February 3, 2018 at 5:49 pm EST | by Brock Thompson
Gay cruises, party drugs and taking care of each other
gay cruise, gay news, Washington Blade

Joel Taylor of ‘Storm Chasers’ died aboard a gay cruise last week. (Photo courtesy of Facebook)

I went on a gay cruise once. About five or so years ago. My first and only. I was drawn in by the image of 2,000 or more gay men freely floating in the middle of a large, seemingly lawless ocean. That amount of freedom is appealing to anyone.

It turns out it really wasn’t for me. I’m not knocking the cruise itself, I have plenty of friends that swear by it, returning year after year, like some gay pilgrims returning to some sort of glittery gay holy land. But for me, my unique mix of social anxiety makes it more likely that I’ll intentionally spill a glass of wine on myself just to get out of an awkward conversation. “Oops. . . again. . .excuse me while I go change and soak this shirt.” I basically skipped the big, over-the-top, circuit-type parties and hung out mostly in the piano bar with a group known as the Silver Sailors.

Also, like the most recent gay cruise produced by Atlantis Events, in partnership with Royal Caribbean, ours saw the death of a passenger. I didn’t know him or his friends. But apparently after a night of dancing and such, where I’m sure a great deal of party drugs were consumed, he had a fight with his boyfriend. Returning to his cabin in the very early hours of the morning, he flung himself off his balcony into the ocean. He was never found. That was only a day or two into our cruise. Parties went on, sure, for nothing really would have stopped us from the task at hand. But, as you can imagine, a pall hung over the ship for the rest of the voyage. And the captain stopped making his cheery morning announcements.

The cruise that just pulled into port last week saw the death of passenger Joel Taylor, the out and open host of the Discovery reality show “Storm Chasers.”  TMZ reported that, “Taylor had been doing GHB late Monday night going into Tuesday morning, dancing during a wild party, when he “lapsed into unconsciousness.” Adding that he was “carried into his cabin and left there.” Taylor was pronounced dead the following morning.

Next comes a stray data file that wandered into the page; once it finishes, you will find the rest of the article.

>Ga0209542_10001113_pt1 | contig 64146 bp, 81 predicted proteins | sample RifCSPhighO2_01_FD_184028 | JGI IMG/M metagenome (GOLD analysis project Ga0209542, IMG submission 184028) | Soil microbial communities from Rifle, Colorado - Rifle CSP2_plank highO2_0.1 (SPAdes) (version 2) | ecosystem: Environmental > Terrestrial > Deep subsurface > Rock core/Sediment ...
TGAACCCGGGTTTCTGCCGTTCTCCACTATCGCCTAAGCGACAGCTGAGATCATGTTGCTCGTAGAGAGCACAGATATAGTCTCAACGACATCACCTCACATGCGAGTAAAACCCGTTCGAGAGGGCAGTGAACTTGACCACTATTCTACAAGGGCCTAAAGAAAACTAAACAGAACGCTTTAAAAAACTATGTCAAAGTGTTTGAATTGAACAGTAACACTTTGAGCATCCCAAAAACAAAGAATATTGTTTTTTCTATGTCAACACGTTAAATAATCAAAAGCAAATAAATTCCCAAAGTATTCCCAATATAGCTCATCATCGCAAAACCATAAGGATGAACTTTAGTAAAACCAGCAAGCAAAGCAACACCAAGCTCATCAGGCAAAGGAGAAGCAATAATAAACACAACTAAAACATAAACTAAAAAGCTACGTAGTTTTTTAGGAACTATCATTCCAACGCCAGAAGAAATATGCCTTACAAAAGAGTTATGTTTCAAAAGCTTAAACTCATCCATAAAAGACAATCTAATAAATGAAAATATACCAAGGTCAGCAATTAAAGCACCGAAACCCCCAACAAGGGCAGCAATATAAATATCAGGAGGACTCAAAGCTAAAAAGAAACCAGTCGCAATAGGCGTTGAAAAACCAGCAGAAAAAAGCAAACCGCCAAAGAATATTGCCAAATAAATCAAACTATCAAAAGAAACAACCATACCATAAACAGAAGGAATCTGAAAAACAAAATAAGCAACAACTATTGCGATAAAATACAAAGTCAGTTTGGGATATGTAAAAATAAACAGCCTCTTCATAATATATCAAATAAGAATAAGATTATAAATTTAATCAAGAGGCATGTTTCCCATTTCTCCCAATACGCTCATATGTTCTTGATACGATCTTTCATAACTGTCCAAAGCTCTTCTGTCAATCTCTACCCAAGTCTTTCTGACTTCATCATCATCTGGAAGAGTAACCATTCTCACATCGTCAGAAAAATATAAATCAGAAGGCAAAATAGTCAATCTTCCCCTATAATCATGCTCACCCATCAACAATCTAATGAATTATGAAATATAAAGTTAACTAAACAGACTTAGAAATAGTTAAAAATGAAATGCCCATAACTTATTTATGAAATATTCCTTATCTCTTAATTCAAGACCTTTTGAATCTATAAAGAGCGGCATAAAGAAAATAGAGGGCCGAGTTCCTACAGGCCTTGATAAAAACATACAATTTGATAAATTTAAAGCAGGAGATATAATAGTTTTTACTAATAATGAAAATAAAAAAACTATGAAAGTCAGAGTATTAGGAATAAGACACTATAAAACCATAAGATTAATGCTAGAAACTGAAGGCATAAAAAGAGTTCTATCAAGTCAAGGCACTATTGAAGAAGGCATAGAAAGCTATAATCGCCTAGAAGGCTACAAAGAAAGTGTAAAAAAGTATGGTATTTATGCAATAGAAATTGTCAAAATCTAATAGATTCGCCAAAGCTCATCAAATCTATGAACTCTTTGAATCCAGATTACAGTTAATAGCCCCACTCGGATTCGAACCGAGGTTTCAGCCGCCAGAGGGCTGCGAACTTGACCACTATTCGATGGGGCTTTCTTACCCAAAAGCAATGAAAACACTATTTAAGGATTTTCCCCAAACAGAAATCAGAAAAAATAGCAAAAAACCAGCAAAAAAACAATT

Let me just say that Taylor’s death is indeed a tragedy. Somewhere there’s a family suffering terrible grief, coworkers cleaning out a cubicle, friends second-guessing every move and misstep. But here, the responsibility ultimately lies with the latter, and perhaps everyone aboard the ship who may have seen Taylor in an unsafe state.

As a community, we need to do some growing up here. And I’m not saying, “don’t do drugs.” A blanket statement like that is simplistic and naive. After all, how many people wait until 21 to drink, or for marriage to have sex? But if we want to be taken seriously as a community we also have to take our community seriously. Partying ourselves to death is certainly a terrible look for us. But this also means taking our relationships with a great dose of seriousness, and taking care of our friends when they’ve clearly had too much. I don’t want to point fingers directly at Taylor’s friends. Again, they will certainly live with unimaginable guilt for the rest of their lives. They don’t need anything else from me. But friendship, especially in minority communities, takes on a greater responsibility. Especially given that so many of us are removed from families and typical communities. We quickly fashion our own.

But the responsibility to each other runs deeper than just simply putting someone to bed. Don’t run back to the party so quickly. Stay with them next time.


Brock Thompson is a D.C.-based writer. He contributes regularly to the Blade.

  • This story was just disgusting. The guy’s death was barely a speed bump on their way to the next anonymous hookup.

  • How about not doing excessive amounts of drugs?? Might help too.

  • Here is an idea…just don’t take GHB? It’s a nasty ugly drug that is completely uncool. Circuit queens are not the brightest bulbs and if you think they might stop looking at themselves for a minute to take care of someone else you clearly don’t understand the species.

  • Developing a culture of individual responsibility wouldn’t hurt. You say that “if we want to be taken seriously as a community we also have to take our community seriously.” If we want to be taken seriously as people, shouldn’t we take ourselves seriously?

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